How to Make Brushing Your Dog’s Teeth A Habit

Cleaning our dog’s teeth. We all know it’s important. But for some of us, it’s something that seems hard to do regularly.

One of my New Year’s resolutions was to do a better job of taking care of Baxter’s teeth. Now, it’s time for me to report on how I’m doing.

The answer?

Not great.


I have brushes and paste and chews and rinses. I have a relatively cooperative dog. I had a few nights in a row where I brushed his teeth right after dinner. But then I stopped.

I’ve decided that what I need is a habit.

I’ve heard it takes something like three weeks to establish a new habit.

I also know that goal setting isn’t enough on its own. I need a plan. So here is my plan to establish our new dental cleaning habit over the next three weeks.

How to make brushing your dog’s teeth a habit


I liked brushing teeth after dinner. We weren’t pressed for time, Baxter was pretty relaxed, my husband was home so we could tag team if we needed to. But then Baxter started going to bed before we finished eating. He ate his dinner, did a lap around the kitchen to make sure we hadn’t dropped anything and walked down the hall to the bedroom.

Getting him up or getting down on the floor to brush his teeth while he’s laying in bed are not ideal scenarios.

New plan: Brush teeth in the morning.

How to make a habit of brushing your dog's teeth


Mr. B has more brushes, flavours of toothpaste, sprays and rinses than I do. The regular toothbrush is easiest to maneuver around his mouth as opposed to the finger brush, and he seems okay with the taste of the dog toothpaste.

However, he has some tartar buildup on his teeth that’s too hard for the brush.

New plan: Add a tartar-softening rinse to his drinking water and find a scraper to try to remove the tartar.

Brushing your dog's teeth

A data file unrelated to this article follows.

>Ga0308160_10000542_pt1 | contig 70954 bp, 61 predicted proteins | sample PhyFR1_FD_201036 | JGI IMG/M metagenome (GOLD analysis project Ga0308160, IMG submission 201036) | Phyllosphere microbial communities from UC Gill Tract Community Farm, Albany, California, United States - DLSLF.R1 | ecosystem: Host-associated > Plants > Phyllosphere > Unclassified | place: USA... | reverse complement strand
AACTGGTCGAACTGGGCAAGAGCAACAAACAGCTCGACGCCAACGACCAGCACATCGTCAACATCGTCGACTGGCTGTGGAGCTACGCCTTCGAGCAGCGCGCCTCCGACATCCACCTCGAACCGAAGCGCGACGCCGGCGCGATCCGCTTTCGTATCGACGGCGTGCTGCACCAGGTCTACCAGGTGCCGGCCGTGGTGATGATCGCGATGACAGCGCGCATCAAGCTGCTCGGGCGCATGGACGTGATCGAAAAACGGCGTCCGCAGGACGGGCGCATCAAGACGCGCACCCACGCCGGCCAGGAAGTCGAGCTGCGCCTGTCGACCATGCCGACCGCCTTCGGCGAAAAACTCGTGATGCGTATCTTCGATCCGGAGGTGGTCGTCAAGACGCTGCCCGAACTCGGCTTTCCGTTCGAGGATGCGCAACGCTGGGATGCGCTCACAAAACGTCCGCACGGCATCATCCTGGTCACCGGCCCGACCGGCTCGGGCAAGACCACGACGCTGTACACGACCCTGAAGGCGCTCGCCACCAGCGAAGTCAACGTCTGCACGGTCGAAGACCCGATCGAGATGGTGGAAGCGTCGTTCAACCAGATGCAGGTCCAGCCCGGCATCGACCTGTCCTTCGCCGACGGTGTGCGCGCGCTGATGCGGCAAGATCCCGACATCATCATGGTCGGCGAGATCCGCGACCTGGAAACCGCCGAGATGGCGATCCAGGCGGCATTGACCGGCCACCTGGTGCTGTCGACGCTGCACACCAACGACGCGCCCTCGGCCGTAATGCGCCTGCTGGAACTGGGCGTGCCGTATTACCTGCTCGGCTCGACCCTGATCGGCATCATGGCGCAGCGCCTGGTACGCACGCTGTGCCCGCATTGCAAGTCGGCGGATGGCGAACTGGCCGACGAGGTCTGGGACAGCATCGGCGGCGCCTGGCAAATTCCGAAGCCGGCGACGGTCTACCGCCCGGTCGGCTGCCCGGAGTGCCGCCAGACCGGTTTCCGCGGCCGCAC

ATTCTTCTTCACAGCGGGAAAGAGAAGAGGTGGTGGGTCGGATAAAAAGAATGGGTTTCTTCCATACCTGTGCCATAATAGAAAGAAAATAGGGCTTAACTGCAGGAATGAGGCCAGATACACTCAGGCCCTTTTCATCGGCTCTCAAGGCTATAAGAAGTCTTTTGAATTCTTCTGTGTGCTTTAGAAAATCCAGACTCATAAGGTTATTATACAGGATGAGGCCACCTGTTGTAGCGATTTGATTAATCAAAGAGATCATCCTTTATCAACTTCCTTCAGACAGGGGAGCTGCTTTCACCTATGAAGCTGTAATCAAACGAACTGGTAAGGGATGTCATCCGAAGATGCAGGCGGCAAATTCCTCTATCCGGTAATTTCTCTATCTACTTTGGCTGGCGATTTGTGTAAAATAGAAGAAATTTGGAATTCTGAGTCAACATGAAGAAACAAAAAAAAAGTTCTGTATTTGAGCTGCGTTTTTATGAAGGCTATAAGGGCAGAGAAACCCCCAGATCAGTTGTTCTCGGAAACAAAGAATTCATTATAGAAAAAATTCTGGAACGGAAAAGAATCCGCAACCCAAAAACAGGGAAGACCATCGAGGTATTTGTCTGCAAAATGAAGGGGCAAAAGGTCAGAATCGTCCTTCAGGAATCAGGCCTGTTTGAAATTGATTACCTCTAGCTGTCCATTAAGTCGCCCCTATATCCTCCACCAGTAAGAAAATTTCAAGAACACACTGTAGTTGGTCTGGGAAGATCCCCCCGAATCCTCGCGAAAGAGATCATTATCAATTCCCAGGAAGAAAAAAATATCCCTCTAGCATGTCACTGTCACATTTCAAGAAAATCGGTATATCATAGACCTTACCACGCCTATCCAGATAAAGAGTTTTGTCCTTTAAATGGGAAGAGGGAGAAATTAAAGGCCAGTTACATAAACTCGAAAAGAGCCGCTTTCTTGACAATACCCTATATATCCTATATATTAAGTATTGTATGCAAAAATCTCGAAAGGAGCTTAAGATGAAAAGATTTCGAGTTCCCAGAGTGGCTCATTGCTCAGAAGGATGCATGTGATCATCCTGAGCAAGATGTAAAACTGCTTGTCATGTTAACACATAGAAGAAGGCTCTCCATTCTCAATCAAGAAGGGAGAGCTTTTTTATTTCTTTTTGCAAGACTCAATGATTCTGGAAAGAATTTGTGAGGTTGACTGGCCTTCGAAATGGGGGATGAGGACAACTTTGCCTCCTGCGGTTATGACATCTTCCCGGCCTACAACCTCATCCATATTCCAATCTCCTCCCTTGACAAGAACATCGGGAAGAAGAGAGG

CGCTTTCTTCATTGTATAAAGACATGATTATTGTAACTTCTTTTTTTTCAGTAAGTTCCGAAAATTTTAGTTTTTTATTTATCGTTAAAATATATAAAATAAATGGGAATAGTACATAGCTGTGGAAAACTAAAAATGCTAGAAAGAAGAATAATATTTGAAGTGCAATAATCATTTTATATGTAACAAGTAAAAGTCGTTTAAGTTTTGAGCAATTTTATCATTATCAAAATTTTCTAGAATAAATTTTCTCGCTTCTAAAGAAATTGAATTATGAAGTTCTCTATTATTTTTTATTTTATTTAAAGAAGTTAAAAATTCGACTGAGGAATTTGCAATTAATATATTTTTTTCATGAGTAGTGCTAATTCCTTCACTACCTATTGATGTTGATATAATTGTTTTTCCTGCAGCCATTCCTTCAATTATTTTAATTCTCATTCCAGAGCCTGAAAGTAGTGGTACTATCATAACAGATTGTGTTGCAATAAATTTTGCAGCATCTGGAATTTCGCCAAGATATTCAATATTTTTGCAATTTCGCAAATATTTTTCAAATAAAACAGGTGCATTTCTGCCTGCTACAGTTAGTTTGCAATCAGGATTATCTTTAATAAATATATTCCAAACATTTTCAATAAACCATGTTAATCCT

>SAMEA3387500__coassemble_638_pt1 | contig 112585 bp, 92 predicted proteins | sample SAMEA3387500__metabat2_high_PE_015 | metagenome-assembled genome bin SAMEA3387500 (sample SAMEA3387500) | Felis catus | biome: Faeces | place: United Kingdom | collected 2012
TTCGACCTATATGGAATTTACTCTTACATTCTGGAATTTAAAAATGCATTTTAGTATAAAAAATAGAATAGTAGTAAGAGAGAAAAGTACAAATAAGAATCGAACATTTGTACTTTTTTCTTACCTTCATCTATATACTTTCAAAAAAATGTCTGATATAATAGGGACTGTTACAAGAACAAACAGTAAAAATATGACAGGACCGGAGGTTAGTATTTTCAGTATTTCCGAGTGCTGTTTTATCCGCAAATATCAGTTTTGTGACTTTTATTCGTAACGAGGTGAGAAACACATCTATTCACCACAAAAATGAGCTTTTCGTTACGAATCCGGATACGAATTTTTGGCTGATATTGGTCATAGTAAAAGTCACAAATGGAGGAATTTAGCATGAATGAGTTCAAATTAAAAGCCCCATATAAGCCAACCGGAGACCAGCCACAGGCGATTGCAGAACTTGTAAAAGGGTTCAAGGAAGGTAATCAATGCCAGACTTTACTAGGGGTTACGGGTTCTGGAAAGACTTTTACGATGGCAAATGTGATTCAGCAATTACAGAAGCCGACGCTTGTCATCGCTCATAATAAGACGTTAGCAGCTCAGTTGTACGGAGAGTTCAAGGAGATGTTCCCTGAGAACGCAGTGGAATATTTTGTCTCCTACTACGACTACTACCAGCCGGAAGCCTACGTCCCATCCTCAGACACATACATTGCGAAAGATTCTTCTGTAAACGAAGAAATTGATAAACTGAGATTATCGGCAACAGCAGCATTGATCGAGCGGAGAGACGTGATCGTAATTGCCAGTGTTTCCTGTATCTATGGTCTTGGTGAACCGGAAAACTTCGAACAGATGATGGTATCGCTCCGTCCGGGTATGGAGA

Extra help

The comments on my last post and my own experience with Baxter confirm the biggest help for clean teeth is raw bones. We don’t feed raw (yet), so once a week we try to give Baxter a soup bone to chomp on.

The issues are we’re not consistent with every week, and I prefer he have the bones outside where he can lie down and chew for an hour or more. When he’s inside—like in the winter—he brings the bones to his bed. Yuck.

Baxter chewing on a raw soup bone

New plan: I’m not sure what I’m going to do here. Honestly, I may wait until the weather warms up to officially add bones to our routine. Spring is less than a month away now.

What else should I consider in my tooth cleaning plan?

How do you take care of your dog’s teeth?

Julia Thomson is a regular writer for That Mutt. Visit her blog Home on 129 Acres where she writes about her adventures of country living and DIY renovating.

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22 thoughts on “How to Make Brushing Your Dog’s Teeth A Habit”

  1. My husband failed to take proper care of his dogs teeth. She’s 15 now and in relatively good shape except for her teeth. We are constantly battling tooth infections and have to give her soft food because her teeth are so bad . So when I got my dog I swore I would brush her teeth regularly . I started by just putting the toothpaste on my finger and letting her lick it and then move to rubbing my finger on her teeth and after about four or five days introduce the brush . it helps that she really enjoys the taste of the toothpaste. We brush probably 2 to 3 times a week but I also gave her fairly regularly bully sticks that also help with the teeth cleaning.

    1. Lindsay Stordahl

      One of our cats had to have some teeth pulled since his poor teeth were so rotten and painful. The vet encourages us to brush our cats’ teeth but of course that’s just a really difficult habit to get into.

    2. Sharon McGuigan-Baki

      I still brush Hannah’s a few times per week even though she is now raw fed. I started when she was a pup so she got used to it

    3. Yes. That is what I do with Smoke. Brush 3-4 times a week then give him bully sticks about 3 inch for a 19 of dog. Two to 3 hours after his meal.

  2. I have 3 big dogs and brush their teeth 3-4 times a week. When they hear me brushing my teeth in the morning, they come in the bathroom (not every dog comes in the bathroom every day), wait patiently until their turn. I have a regular toothbrush and use a small amount of my toothpaste (I know- the vet says I should use dog toothpaste but they don’t like the taste). When it’s their turn, each one sits patiently while I brush their teeth and I sing to them while I’m doing it. It’s a fun together time.